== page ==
"I'm not sure you can actually say it's the cell wall," explains Fred Tenover, PhD, chief of the CDC nosocomial pathogens laboratory branch, who has been studying the isolates from the first cases. "There is a thick layer of extra-cellular material around those cells. But we don't actually have any information that says it is cell-wall precursors or not. On electron microscopy the organism looks like it has a thickened coat around it. I don't want to call it a capsule [either] . . . but I can't tell you exactly what it is."

Did VISA contribute to patient's death?

There have been some hopeful early indications that staph organisms may sacrifice some measure of virulence in developing vancomycin resistance, as the New York patient is the first reported patient to die while actually infected with VISA. However, whether VISA directly caused the death or was a contributing factor with other medical conditions remains under discussion.

"My understanding of it is that the patient had severe underlying disease, was elderly, and came in and died rather rapidly," Jarvis says. "So it's not clear whether VISA being virulent is what caused the death."

Such issues as virulence and patient mortality in VISA cases are among the questions investigators will try to answer in the newly formed staph investigative network at the National Institute of Allergy and Infectious Diseases (NIAID) in Bethesda, MD, says Stephen Heyse, MD, MPH, program officer in the NIAID medical bacteriology and antibacterial resistance branch. (See HIC, May 1998, pp. 69-72.)

"The [NY] patient appears to have died of sepsis, which means more than likely the staph was probably the offending agent," he says. "But without a whole lot more information it is really hard to guess."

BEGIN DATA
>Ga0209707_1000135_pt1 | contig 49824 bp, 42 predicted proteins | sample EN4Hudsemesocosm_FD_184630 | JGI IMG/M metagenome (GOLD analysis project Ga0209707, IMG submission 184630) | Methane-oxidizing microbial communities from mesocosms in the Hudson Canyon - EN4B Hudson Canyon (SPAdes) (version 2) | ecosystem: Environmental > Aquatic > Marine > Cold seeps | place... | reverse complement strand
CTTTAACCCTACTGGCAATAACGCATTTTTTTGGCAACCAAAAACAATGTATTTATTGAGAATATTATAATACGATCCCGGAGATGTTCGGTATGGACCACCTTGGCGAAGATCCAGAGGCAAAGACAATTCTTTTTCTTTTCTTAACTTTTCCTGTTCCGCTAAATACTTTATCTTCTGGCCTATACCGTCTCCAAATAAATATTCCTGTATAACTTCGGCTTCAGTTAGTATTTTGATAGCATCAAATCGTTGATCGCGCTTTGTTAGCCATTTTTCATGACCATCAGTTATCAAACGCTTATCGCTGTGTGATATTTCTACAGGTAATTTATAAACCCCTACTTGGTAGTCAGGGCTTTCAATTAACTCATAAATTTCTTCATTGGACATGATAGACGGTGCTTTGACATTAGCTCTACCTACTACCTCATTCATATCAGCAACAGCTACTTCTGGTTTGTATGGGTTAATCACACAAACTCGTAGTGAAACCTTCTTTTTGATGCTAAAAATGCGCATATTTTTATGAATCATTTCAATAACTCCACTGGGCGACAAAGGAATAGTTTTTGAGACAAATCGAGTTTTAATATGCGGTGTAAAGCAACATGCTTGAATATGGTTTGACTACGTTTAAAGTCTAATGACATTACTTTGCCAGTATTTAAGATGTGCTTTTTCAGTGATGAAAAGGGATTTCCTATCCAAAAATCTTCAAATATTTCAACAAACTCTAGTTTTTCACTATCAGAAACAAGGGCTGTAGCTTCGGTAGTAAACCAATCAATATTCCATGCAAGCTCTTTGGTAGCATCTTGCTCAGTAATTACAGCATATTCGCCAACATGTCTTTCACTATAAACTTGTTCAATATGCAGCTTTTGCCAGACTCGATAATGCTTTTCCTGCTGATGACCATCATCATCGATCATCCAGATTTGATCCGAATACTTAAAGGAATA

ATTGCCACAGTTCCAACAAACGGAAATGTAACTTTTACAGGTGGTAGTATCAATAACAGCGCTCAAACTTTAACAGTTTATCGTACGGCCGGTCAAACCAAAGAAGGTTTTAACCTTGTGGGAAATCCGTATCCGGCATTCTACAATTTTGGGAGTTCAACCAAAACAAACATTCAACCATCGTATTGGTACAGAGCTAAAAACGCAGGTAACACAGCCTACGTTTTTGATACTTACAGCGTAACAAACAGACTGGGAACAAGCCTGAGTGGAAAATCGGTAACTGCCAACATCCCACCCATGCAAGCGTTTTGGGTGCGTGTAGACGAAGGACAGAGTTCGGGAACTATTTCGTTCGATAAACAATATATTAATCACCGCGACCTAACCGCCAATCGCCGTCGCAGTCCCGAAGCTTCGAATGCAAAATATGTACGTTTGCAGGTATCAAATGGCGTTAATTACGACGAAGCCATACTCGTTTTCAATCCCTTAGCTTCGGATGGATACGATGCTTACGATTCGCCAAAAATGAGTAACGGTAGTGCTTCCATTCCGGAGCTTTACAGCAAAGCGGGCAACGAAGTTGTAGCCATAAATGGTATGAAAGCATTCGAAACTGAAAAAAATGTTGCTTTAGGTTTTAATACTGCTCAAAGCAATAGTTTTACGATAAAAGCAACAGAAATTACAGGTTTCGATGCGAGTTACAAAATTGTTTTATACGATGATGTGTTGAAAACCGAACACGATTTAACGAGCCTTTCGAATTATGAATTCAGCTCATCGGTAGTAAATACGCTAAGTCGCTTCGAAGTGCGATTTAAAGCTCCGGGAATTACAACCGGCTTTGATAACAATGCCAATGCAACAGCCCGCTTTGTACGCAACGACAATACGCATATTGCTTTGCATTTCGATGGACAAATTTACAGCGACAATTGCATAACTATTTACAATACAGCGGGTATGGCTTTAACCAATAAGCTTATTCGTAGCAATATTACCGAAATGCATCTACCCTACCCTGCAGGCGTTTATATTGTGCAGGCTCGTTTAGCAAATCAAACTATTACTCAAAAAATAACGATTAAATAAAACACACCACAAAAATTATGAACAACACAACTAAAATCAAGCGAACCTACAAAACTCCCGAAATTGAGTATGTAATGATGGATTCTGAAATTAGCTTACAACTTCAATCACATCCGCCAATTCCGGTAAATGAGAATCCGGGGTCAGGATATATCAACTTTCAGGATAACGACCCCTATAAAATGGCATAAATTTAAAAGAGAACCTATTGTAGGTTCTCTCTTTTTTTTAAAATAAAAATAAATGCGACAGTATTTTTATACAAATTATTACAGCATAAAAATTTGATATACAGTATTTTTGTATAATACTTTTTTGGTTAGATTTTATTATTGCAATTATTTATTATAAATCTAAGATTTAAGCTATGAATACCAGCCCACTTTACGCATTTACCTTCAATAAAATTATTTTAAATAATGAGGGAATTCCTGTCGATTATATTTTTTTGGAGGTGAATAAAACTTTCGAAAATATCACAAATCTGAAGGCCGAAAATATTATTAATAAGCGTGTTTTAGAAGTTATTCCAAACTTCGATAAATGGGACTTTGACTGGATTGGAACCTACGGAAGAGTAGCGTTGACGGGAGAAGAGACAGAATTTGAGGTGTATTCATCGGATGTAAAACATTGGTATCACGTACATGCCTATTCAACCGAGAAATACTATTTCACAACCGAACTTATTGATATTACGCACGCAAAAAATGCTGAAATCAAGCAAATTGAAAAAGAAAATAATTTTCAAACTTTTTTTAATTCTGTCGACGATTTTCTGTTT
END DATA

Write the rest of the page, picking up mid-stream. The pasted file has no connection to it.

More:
The question will remain somewhat unresolved because an autopsy was not performed, but it appears VISA infection was the cause of death, notes DeBuono.

"We will never absolutely know with certainty, but he was admitted for respiratory distress, for sepsis work-up, and he expired 12 hours after he came into the hospital," she said. "It is likely that the scenario [is that] a fulminant infection due to the intermediate-resistant organism overtook him."

At the same time, officials underscored that prior cases have also involved patients with underlying medical conditions and that the organism appears to pose little threat of infections in the community.

"I would be surprised if people anytime soon started coming into hospitals with VISA pneumonias who are otherwise completely healthy," DeBuono says.

The New York state health department has established a statewide monitoring system to rapidly identify VISA and distributed CDC guidelines on the pathogen to all hospitals. Likewise, hospitals and kidney dialysis facilities were notified of the confirmed case of VISA.

"We want to get the message out to report to us," she says. "We absolutely have to know when something like this happens. On the other hand, we also want to practice education and send the message out about good infection control techniques, handling equipment, gloves, hand washing, etc. We're letting them know that this has occurred and they have to be vigilant."


1. Centers for Disease Control and Prevention. Staphylococcus aureus with reduced susceptibility to vancomycin - United States, 1997. MMWR 1997; 46:765-766.

2. Centers for Disease Control and Prevention. Update: Staphylococcus aureus with reduced susceptibility to vancomycin - United States, 1997. MMWR 1997; 46: 813-814.

3. Centers for Disease Control and Prevention. Reduced susceptibility of Staphylococcus aureus to vancomycin - Japan, 1996. MMWR 1997; 46:624-626.

4. Centers for Disease Control and Prevention. Interim guidelines for prevention and control of staphylococcal infection associated with reduced susceptibility to vancomycin. MMWR 1997; 46:626-628.